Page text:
Pham Nguyen Minh and Hoang Thi Huong Lan from the institute said people went to the supermarket due to guaranteed quality, and then hygiene, food safety, services, prices and convenience. But supermarkets were losing quality in terms of their products, marketing and even services because many products of unknown origin were found displayed. According to Minh, in order to earn consumer trust, supermarkets must reduce service costs and work more closely with distributors and marketing departments to make sure their prices are stable and products are in stock.
Foreign investment in Hanoi increases by three times year-on-year
Hanoi’s socio-economic situation posted positive progress in the first five months of 2016, according to the Hanoi municipal People’s Committee.
The city’s industrial production index was estimated to increase by 7.7% over the same period last year.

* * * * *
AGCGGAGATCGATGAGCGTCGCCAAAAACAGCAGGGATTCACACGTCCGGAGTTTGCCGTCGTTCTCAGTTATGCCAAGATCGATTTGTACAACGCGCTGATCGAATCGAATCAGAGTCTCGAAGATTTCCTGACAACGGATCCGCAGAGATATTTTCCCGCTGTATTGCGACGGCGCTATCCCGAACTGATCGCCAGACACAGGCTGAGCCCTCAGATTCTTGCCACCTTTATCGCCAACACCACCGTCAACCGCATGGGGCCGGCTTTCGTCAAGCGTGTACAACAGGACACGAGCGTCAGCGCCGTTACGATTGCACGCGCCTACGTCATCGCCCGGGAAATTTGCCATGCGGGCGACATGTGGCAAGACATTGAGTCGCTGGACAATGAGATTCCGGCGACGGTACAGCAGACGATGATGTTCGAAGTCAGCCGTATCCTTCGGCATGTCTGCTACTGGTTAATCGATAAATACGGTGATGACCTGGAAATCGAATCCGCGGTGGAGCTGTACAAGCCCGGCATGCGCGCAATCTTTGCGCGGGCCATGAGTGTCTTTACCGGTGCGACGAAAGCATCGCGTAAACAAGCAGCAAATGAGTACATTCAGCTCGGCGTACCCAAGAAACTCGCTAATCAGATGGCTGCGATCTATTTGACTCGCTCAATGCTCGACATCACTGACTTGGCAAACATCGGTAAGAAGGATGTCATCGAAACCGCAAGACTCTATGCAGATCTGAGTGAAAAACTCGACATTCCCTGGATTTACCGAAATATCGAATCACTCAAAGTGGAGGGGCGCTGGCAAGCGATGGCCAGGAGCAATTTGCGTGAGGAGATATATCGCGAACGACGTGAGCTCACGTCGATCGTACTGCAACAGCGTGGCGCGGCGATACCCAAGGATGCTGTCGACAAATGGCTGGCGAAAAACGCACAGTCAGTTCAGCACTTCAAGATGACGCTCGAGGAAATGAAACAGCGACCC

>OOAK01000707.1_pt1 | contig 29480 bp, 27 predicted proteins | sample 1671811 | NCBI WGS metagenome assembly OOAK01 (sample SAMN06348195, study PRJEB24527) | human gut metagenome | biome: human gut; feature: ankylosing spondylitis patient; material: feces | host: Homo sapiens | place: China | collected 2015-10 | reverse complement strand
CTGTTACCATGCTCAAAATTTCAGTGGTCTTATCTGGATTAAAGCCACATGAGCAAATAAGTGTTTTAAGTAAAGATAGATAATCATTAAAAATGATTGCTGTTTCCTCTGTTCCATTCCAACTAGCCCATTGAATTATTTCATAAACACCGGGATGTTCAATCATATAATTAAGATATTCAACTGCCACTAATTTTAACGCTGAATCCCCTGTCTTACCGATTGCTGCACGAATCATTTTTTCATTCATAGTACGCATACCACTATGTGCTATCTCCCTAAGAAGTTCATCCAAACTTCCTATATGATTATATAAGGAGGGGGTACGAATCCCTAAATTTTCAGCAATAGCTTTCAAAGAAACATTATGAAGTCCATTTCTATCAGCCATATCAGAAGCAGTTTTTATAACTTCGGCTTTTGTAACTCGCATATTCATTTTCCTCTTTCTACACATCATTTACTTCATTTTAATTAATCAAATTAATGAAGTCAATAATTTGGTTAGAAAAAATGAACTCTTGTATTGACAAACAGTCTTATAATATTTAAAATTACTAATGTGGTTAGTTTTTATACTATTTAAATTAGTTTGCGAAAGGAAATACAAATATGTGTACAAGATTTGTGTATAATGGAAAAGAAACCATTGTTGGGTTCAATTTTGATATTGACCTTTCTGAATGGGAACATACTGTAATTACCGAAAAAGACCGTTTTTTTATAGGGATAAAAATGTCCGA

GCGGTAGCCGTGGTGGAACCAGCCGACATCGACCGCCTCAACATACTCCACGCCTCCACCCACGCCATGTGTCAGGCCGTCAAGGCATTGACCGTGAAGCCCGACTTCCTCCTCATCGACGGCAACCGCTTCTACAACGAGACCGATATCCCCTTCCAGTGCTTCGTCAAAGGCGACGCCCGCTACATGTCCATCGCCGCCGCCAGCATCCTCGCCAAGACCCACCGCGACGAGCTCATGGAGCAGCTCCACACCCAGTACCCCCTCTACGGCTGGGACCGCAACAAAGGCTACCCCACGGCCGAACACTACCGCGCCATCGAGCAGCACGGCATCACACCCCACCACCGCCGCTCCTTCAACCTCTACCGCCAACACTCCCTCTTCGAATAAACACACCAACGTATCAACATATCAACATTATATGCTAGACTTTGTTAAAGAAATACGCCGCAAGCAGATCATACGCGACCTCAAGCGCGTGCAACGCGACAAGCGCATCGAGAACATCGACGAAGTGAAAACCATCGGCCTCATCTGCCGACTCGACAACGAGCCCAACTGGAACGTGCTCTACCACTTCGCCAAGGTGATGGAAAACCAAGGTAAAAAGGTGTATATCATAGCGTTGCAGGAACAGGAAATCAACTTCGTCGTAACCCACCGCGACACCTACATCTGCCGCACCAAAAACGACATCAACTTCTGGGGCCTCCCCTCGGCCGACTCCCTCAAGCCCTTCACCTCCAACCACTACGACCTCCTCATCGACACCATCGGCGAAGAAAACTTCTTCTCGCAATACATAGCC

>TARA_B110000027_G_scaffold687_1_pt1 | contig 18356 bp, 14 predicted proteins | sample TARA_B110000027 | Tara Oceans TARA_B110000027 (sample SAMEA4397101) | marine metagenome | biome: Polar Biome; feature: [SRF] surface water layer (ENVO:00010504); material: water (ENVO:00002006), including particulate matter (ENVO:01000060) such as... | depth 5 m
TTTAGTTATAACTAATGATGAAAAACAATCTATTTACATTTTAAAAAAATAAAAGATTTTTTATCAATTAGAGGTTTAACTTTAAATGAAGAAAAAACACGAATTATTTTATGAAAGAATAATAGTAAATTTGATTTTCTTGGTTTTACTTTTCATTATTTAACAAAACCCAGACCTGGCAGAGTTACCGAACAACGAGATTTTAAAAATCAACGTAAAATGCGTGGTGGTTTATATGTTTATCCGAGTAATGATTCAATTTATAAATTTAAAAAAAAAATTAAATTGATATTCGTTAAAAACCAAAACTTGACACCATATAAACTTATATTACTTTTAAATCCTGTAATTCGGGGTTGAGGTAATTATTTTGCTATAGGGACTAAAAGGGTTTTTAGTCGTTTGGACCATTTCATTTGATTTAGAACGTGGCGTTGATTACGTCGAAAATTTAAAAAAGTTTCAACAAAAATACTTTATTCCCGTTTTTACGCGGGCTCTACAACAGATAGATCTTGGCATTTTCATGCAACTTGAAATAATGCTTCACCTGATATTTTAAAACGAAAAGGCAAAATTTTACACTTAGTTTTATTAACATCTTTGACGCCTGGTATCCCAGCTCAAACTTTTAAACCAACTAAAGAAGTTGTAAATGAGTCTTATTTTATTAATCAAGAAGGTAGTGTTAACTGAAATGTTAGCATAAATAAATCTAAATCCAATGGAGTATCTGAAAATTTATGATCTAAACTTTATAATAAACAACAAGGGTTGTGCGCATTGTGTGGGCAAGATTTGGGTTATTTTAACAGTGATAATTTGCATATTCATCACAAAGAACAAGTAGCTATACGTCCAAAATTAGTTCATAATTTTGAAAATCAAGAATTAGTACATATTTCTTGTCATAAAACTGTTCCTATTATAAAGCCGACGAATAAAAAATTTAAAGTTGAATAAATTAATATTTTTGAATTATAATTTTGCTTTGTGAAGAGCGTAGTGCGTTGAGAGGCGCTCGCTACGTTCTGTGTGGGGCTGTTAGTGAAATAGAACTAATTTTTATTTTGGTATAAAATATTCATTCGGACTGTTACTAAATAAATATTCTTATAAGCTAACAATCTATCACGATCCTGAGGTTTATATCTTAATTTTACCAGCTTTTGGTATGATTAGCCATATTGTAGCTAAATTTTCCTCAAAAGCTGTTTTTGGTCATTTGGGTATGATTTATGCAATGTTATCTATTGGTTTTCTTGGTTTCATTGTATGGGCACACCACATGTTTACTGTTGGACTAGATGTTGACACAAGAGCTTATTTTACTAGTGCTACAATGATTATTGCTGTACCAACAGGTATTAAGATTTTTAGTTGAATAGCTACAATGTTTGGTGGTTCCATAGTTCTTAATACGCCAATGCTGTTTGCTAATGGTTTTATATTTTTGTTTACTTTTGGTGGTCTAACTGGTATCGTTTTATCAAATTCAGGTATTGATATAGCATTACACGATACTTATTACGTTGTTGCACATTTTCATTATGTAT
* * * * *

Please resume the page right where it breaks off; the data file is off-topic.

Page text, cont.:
Export revenue in the first five months of the year reached US$4.314 billion, a year-on-year increase of 0.3%, while the year-to-date import revenue reached US$9.281 billion, down by 6.2% over the corresponding period last year.
The capital’s consumer price index (CPI) in May posted a slight increase of 0.35% month-on-month due to raised petrol prices, which made the transportation category’s CPI surge.
Nearly 9,400 enterprises were established with a total registered capital of over VND74.6 trillion, up 59% compared to the same period in 2015. Meanwhile, the number of enterprises suspending or terminating operation was only 460.
The city’s State budget collection reached more than VND74.1 trillion (over US$3.3 billion), meeting 43.75% of the estimate for the year and total invested development capital was VND10.34 trillion (over US$447 million).
The city has attracted foreign direct investment projects with a total registered capital of over US$1.6 billion, an annual increase of three times.
The city has also recorded significant achievements in controlling inflation and ensuring social security. The consumer price index this year is expected to be controlled in single digits.
Corporations divest VND 2,000 billion from non-core business